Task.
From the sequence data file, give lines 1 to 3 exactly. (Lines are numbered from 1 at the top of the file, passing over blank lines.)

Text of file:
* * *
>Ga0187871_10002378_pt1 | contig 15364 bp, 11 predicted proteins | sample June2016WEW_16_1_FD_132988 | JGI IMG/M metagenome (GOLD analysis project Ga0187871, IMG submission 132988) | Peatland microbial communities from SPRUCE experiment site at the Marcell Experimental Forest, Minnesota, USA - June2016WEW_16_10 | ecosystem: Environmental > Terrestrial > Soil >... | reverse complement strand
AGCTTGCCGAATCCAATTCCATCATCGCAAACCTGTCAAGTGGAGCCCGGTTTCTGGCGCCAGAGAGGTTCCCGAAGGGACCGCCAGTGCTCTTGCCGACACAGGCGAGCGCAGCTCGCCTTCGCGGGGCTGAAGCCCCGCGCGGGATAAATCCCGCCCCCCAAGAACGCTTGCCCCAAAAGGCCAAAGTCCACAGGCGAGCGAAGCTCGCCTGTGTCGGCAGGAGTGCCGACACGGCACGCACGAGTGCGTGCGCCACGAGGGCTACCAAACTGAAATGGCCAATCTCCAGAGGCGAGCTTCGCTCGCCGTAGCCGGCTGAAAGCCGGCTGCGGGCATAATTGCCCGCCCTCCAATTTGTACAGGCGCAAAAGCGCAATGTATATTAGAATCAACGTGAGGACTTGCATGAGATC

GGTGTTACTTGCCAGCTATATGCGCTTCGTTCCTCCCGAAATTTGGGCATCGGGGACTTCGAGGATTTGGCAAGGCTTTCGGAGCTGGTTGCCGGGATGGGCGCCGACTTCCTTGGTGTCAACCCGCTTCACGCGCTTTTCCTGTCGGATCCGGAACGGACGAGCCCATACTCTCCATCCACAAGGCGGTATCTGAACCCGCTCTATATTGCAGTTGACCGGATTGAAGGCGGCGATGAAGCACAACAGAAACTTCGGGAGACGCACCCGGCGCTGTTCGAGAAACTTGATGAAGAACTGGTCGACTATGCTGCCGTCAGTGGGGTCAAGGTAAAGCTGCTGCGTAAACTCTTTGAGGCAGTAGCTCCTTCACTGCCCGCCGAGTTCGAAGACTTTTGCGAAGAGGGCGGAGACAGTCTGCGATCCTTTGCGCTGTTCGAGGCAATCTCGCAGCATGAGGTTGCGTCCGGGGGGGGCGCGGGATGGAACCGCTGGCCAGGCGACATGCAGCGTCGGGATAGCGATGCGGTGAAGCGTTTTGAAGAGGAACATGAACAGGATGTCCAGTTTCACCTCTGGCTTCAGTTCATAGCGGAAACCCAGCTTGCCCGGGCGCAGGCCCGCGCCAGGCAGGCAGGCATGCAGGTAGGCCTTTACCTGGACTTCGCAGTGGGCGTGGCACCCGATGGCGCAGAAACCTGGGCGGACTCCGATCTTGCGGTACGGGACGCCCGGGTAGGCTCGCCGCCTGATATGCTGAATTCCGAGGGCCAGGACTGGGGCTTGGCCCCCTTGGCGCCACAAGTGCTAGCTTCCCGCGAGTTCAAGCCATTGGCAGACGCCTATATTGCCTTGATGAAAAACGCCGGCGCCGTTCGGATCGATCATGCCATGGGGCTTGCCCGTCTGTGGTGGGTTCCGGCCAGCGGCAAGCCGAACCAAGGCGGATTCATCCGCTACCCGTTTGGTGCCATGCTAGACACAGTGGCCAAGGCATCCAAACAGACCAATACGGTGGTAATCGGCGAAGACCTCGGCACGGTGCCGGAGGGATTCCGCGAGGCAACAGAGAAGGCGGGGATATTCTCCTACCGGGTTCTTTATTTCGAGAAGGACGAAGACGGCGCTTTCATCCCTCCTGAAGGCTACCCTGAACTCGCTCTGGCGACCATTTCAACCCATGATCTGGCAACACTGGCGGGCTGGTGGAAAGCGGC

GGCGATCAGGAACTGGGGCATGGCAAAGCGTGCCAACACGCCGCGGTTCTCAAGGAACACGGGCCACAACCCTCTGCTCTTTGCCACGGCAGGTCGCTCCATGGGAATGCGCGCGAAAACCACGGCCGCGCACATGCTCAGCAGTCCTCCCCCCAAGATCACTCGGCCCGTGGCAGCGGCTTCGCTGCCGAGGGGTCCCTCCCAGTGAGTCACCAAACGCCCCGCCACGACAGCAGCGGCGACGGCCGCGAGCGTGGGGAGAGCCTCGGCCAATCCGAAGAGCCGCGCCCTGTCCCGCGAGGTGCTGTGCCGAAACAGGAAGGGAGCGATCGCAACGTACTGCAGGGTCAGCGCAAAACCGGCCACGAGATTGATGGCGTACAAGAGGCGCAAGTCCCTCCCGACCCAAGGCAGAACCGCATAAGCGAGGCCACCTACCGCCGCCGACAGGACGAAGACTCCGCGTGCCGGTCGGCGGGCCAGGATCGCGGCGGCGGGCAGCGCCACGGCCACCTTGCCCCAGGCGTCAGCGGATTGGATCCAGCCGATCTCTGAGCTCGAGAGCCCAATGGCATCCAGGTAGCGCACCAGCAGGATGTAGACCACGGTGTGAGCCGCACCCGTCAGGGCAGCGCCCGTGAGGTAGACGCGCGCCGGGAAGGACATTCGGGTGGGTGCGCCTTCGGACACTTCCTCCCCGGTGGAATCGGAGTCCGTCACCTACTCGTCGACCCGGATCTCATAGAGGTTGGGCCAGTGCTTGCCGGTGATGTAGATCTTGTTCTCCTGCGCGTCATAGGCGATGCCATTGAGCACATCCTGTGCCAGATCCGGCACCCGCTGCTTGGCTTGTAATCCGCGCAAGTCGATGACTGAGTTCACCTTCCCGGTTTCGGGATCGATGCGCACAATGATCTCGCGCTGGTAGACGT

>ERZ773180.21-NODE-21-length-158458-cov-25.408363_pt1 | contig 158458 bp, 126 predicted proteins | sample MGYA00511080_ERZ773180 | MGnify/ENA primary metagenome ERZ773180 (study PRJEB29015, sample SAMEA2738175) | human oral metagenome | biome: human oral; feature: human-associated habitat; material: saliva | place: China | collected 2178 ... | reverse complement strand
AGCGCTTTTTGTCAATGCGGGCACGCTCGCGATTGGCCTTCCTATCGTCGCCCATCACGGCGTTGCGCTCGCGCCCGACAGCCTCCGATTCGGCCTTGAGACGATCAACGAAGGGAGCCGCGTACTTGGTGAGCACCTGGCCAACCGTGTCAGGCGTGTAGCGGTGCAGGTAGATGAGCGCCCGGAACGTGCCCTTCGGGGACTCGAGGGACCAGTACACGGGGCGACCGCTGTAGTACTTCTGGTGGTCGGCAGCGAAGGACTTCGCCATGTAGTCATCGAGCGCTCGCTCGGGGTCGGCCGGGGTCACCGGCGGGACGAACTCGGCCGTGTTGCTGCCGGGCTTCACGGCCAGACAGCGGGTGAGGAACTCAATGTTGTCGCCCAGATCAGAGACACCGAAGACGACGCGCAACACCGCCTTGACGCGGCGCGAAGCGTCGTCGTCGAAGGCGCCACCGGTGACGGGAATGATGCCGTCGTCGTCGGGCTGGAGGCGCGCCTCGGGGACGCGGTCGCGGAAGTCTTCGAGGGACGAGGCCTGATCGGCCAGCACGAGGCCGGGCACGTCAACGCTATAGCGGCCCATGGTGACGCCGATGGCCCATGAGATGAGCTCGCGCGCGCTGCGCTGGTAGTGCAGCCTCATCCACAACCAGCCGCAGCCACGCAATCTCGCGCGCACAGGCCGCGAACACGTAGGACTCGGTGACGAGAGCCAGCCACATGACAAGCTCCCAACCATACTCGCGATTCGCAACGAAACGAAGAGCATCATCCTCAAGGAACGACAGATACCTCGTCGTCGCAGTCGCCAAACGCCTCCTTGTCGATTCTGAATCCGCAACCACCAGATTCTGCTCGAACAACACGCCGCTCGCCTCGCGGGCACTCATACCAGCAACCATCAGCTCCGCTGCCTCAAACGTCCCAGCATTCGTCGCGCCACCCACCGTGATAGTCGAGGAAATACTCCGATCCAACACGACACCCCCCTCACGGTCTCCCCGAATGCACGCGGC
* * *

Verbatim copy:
>Ga0187871_10002378_pt1 | contig 15364 bp, 11 predicted proteins | sample June2016WEW_16_1_FD_132988 | JGI IMG/M metagenome (GOLD analysis project Ga0187871, IMG submission 132988) | Peatland microbial communities from SPRUCE experiment site at the Marcell Experimental Forest, Minnesota, USA - June2016WEW_16_10 | ecosystem: Environmental > Terrestrial > Soil >... | reverse complement strand
AGCTTGCCGAATCCAATTCCATCATCGCAAACCTGTCAAGTGGAGCCCGGTTTCTGGCGCCAGAGAGGTTCCCGAAGGGACCGCCAGTGCTCTTGCCGACACAGGCGAGCGCAGCTCGCCTTCGCGGGGCTGAAGCCCCGCGCGGGATAAATCCCGCCCCCCAAGAACGCTTGCCCCAAAAGGCCAAAGTCCACAGGCGAGCGAAGCTCGCCTGTGTCGGCAGGAGTGCCGACACGGCACGCACGAGTGCGTGCGCCACGAGGGCTACCAAACTGAAATGGCCAATCTCCAGAGGCGAGCTTCGCTCGCCGTAGCCGGCTGAAAGCCGGCTGCGGGCATAATTGCCCGCCCTCCAATTTGTACAGGCGCAAAAGCGCAATGTATATTAGAATCAACGTGAGGACTTGCATGAGATC

GGTGTTACTTGCCAGCTATATGCGCTTCGTTCCTCCCGAAATTTGGGCATCGGGGACTTCGAGGATTTGGCAAGGCTTTCGGAGCTGGTTGCCGGGATGGGCGCCGACTTCCTTGGTGTCAACCCGCTTCACGCGCTTTTCCTGTCGGATCCGGAACGGACGAGCCCATACTCTCCATCCACAAGGCGGTATCTGAACCCGCTCTATATTGCAGTTGACCGGATTGAAGGCGGCGATGAAGCACAACAGAAACTTCGGGAGACGCACCCGGCGCTGTTCGAGAAACTTGATGAAGAACTGGTCGACTATGCTGCCGTCAGTGGGGTCAAGGTAAAGCTGCTGCGTAAACTCTTTGAGGCAGTAGCTCCTTCACTGCCCGCCGAGTTCGAAGACTTTTGCGAAGAGGGCGGAGACAGTCTGCGATCCTTTGCGCTGTTCGAGGCAATCTCGCAGCATGAGGTTGCGTCCGGGGGGGGCGCGGGATGGAACCGCTGGCCAGGCGACATGCAGCGTCGGGATAGCGATGCGGTGAAGCGTTTTGAAGAGGAACATGAACAGGATGTCCAGTTTCACCTCTGGCTTCAGTTCATAGCGGAAACCCAGCTTGCCCGGGCGCAGGCCCGCGCCAGGCAGGCAGGCATGCAGGTAGGCCTTTACCTGGACTTCGCAGTGGGCGTGGCACCCGATGGCGCAGAAACCTGGGCGGACTCCGATCTTGCGGTACGGGACGCCCGGGTAGGCTCGCCGCCTGATATGCTGAATTCCGAGGGCCAGGACTGGGGCTTGGCCCCCTTGGCGCCACAAGTGCTAGCTTCCCGCGAGTTCAAGCCATTGGCAGACGCCTATATTGCCTTGATGAAAAACGCCGGCGCCGTTCGGATCGATCATGCCATGGGGCTTGCCCGTCTGTGGTGGGTTCCGGCCAGCGGCAAGCCGAACCAAGGCGGATTCATCCGCTACCCGTTTGGTGCCATGCTAGACACAGTGGCCAAGGCATCCAAACAGACCAATACGGTGGTAATCGGCGAAGACCTCGGCACGGTGCCGGAGGGATTCCGCGAGGCAACAGAGAAGGCGGGGATATTCTCCTACCGGGTTCTTTATTTCGAGAAGGACGAAGACGGCGCTTTCATCCCTCCTGAAGGCTACCCTGAACTCGCTCTGGCGACCATTTCAACCCATGATCTGGCAACACTGGCGGGCTGGTGGAAAGCGGC